[0101] Another aspect provides a method, comprising: obtaining a three-dimensional map comprising a plurality of three-dimensional points representing a physical environment; transforming each three-dimensional point into a three-dimensional line that passes through the point to generate a three-dimensional line cloud; receiving a query image of the physical environment captured by a user computing device, the query image comprising a plurality of query features that correspond to at least a portion of the physical environment; and using the three-dimensional line cloud and the plurality of query features, estimating a pose of the user computing device with respect to the physical environment. The method may additionally or alternatively include, for each of the three-dimensional lines, randomly selecting a direction for the three-dimensional line. The method may additionally or alternatively include, selecting the randomly selected directions from a predetermined number of directions. The method may additionally or alternatively include, storing the three-dimensional line cloud comprising the randomly selected directions; and using the three-dimensional line cloud with subsequent query features from a subsequent query image of the physical environment to estimate a subsequent pose of another computing device with respect to the physical environment. The method may additionally or alternatively include, designating a plurality of anchor locations within a three-dimensional point cloud comprising the plurality of three-dimensional points; and for each of the three-dimensional lines, selecting a direction for the three-dimensional line that passes through one of the plurality of anchor locations. The method may additionally or alternatively include, receiving a plurality of query images of the physical environment captured by the user computing device; using the plurality of query images, generating a query three-dimensional map comprising a plurality of query three-dimensional points representing the physical environment; and using the three-dimensional line cloud and the query three-dimensional map, estimating a pose of the user computing device with respect to the physical environment. The method may additionally or alternatively include, after transforming the plurality of three-dimensional points into the three-dimensional lines, discarding locations of the plurality of three-dimensional points within the three-dimensional map. The method may additionally or alternatively include, determining that a subset of the three-dimensional points is located on a plane; and for each three-dimensional point of the subset of three-dimensional points, selecting a direction for the three-dimensional line passing through the point that is coplanar with the plane.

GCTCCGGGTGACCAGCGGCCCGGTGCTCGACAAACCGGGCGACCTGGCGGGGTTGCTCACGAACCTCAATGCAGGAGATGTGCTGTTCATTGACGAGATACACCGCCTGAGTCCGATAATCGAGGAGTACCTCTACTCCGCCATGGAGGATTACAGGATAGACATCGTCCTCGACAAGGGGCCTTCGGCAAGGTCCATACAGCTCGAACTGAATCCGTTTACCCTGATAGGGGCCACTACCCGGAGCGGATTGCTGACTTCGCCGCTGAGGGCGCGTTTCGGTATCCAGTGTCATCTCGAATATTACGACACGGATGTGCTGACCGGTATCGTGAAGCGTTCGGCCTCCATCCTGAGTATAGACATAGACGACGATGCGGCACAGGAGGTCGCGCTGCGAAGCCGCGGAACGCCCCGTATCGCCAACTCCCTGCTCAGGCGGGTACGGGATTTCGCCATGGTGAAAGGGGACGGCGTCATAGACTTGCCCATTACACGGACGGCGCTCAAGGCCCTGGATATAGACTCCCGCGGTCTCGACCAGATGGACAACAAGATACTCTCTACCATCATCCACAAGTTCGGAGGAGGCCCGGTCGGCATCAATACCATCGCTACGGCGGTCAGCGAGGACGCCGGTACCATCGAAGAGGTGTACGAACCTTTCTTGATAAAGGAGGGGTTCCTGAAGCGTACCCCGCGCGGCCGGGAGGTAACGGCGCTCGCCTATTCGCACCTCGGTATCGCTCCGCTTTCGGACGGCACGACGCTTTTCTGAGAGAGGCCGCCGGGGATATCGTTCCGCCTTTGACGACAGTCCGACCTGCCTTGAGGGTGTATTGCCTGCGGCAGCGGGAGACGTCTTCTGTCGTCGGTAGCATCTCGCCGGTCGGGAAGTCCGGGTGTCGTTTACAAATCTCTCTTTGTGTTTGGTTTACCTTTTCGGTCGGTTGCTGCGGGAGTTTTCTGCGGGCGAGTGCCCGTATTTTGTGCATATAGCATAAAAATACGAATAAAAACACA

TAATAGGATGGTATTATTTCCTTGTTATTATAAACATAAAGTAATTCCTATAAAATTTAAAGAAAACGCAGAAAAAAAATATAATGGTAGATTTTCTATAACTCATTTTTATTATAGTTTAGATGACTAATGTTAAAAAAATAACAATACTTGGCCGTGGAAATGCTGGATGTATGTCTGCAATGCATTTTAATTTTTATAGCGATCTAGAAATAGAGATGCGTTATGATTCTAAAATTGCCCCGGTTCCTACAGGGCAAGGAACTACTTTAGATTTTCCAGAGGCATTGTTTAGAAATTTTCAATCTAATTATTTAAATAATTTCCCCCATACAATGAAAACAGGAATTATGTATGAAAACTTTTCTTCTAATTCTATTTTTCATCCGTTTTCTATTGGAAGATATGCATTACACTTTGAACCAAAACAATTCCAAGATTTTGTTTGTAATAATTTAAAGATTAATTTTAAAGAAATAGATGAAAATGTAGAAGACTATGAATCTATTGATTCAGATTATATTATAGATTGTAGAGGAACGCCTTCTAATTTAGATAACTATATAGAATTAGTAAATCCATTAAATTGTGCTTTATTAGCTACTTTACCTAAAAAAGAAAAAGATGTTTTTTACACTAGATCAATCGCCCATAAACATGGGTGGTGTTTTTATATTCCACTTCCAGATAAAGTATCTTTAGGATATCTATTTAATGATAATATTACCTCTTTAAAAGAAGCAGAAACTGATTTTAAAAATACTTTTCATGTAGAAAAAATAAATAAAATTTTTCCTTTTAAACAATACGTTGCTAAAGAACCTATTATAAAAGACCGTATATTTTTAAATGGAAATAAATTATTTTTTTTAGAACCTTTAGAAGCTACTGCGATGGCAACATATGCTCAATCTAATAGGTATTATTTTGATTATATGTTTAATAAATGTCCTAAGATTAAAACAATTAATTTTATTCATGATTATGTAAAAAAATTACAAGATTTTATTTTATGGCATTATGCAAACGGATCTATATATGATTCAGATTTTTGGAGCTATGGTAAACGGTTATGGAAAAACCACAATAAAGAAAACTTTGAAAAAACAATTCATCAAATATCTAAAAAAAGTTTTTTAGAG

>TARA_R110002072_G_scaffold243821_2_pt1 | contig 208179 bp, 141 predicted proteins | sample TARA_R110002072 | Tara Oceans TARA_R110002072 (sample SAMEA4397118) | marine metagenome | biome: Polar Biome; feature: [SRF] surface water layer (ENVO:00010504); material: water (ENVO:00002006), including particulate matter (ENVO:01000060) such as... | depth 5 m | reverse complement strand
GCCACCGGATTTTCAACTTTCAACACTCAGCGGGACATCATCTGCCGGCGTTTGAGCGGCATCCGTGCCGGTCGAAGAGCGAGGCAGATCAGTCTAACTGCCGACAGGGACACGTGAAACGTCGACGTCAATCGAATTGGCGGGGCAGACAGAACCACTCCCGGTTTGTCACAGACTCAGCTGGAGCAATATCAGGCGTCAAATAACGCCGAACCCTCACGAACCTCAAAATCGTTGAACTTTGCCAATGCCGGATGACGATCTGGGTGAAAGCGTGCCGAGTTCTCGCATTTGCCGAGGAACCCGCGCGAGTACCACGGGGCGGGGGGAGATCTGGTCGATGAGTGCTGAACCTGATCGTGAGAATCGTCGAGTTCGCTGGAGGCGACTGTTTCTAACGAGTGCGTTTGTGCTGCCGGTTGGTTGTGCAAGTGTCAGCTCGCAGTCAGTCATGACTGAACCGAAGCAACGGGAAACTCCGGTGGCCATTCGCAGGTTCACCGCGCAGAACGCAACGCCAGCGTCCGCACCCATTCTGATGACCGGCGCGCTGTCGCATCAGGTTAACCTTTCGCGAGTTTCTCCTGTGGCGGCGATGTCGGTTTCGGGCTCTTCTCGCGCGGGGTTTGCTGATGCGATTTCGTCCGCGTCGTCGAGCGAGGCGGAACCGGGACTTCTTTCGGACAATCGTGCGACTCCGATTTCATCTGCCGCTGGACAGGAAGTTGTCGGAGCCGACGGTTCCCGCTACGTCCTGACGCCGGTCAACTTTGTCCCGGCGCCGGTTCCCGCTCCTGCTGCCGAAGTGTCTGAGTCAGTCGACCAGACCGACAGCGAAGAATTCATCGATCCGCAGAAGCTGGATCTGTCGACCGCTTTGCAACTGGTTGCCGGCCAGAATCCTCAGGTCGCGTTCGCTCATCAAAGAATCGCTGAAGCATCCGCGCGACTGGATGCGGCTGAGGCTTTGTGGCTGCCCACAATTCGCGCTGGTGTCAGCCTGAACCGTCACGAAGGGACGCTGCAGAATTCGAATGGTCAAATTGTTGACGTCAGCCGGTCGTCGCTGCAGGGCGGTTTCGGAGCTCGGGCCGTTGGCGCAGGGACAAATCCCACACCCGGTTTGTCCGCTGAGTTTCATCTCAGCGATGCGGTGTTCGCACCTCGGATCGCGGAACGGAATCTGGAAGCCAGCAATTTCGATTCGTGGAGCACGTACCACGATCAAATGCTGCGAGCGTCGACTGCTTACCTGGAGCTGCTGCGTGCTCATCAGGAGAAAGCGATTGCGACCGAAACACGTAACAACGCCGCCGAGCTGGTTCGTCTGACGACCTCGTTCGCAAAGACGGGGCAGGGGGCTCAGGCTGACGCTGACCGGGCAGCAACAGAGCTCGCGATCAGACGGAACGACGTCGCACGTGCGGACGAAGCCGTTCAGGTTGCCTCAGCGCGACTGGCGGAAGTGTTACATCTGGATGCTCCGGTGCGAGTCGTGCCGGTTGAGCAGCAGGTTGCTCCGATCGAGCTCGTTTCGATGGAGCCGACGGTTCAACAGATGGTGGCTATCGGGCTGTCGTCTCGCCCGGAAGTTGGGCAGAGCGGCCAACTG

[0102] Another aspect provides a computing device, comprising: a processor; and a memory holding instructions executable by the processor to: obtain a three-dimensional map comprising a plurality of three-dimensional points representing a physical environment; transform each three-dimensional point into a three-dimensional plane that contains the point to generate a three-dimensional plane cloud; receive at least one query image of the physical environment captured by an image capture device of a user computing device, the at least one query image comprising a plurality of query features that correspond to at least a portion of the physical environment; and using the three-dimensional plane cloud and the plurality of query features of the at least one query image, estimate a pose of the user computing device with respect to the physical environment.

[0103] It will be understood that the configurations and/or approaches described herein are exemplary in nature, and that these specific embodiments or examples are not to be considered in a limiting sense, because numerous variations are possible. The specific routines or methods described herein may represent one or more of any number of processing strategies. As such, various acts illustrated and/or described may be performed in the sequence illustrated and/or described, in other sequences, in parallel, or omitted. Likewise, the order of the above-described processes may be changed.

[0104] The subject matter of the present disclosure includes all novel and nonobvious combinations and sub combinations of the various processes, systems and configurations, and other features, functions, acts, and/or properties disclosed herein, as well as any and all equivalents thereof.